Course: UCLA A.UD Building Climatology
Term: Spring 2015
Critic: Alan Locke
Teammates: Peter Boldt, Brian Daugherty, Aaron Gutierrez, Alyssa Koehn
Located in a valley in Canyon Country, the site is bounded by the Angeles Forest Mountains to the north and south, limiting the daylight in the valley and creating strong west-to-east valley winds. High summer temperatures make shading a priority, guiding the decision to build near the existing trees on the north side of the road. To make the site more sustainable and self-sufficient, a large edible garden is planned on the south side of the road to provide food for the artists and surrounding community members.
The 4500 square foot project consists of six artist studios. Two studios are located within the main building which also houses the kitchen, meeting space, bathroom facilities, and two administration offices. The main structure of the building is comprised mostly of sustainable materials. The loadbearing walls are CrossLam panels, a composite building component made from recycled timber. The insulation is comprised of 75% recycled material which provides an affordable and environmentally responsible alternative to plastic and foam insulators.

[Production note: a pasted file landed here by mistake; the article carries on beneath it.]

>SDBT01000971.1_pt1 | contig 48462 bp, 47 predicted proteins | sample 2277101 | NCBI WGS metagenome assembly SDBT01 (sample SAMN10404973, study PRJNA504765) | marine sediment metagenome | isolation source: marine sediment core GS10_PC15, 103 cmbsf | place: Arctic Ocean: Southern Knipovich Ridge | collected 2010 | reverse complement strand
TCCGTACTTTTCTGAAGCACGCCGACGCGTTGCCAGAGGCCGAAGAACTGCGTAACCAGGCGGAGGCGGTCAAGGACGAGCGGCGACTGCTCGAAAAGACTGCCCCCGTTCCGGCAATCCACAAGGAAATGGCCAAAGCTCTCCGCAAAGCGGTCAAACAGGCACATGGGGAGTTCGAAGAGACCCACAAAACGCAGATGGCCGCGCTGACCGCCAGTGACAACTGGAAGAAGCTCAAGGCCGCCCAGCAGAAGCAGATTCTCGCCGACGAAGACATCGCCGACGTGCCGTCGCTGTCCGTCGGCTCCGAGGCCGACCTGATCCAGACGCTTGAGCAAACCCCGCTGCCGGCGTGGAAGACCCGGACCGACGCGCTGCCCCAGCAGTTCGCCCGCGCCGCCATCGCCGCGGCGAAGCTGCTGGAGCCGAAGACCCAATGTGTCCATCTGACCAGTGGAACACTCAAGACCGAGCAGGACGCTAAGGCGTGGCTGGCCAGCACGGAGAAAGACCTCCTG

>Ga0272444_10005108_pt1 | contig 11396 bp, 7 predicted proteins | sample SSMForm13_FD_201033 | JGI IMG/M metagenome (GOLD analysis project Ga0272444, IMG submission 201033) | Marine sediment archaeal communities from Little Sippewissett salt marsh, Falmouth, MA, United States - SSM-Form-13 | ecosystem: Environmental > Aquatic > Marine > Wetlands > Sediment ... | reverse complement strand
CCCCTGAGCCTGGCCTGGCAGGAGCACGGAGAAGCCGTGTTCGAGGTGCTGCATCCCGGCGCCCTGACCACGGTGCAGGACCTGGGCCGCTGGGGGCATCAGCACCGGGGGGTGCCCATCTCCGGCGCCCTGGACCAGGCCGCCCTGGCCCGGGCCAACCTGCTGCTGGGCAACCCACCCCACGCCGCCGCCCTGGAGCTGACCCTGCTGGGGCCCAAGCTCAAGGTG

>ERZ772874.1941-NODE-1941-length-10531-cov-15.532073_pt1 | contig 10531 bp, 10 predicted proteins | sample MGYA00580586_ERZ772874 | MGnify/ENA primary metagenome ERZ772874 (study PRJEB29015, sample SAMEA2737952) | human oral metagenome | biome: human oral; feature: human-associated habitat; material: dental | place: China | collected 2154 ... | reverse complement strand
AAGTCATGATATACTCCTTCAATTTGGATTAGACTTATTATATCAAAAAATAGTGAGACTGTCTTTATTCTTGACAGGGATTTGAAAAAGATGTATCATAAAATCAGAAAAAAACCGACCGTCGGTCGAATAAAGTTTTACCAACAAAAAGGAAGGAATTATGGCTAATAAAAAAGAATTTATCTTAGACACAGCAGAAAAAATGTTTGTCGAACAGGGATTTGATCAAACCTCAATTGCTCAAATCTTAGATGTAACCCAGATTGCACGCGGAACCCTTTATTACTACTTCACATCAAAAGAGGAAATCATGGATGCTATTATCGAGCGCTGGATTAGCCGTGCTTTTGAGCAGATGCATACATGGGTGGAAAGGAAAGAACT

Four vacant shipping containers which currently occupy the site are retrofitted to house four individual studios, reducing the need for new construction on the site. Each unit is rotated and carefully placed beneath the existing trees to take advantage of sun angles and wind direction through the site. The resulting spaces between modules create communal outdoor areas which provide a connection between modules, as well as to the main building. Ventilation needs are served by pitched roofs which encourage rising hot air to move towards the crest of the roof. There, operable windows can be used in summer months to allow the hot air to escape.
Various shading devices were utilized based on the site’s exposure to sun. South facing facades employ horizontal louvres to diffuse the light and provide shade. In the summer months, these louvers provide shading against a high, hot sun, and in the winter months, enable light to penetrate the studios before setting behind the mountains. Similarly, on the east and west facades, vertical louvres enable early morning and afternoon light to deflect into the interior, but block the hot midday sun.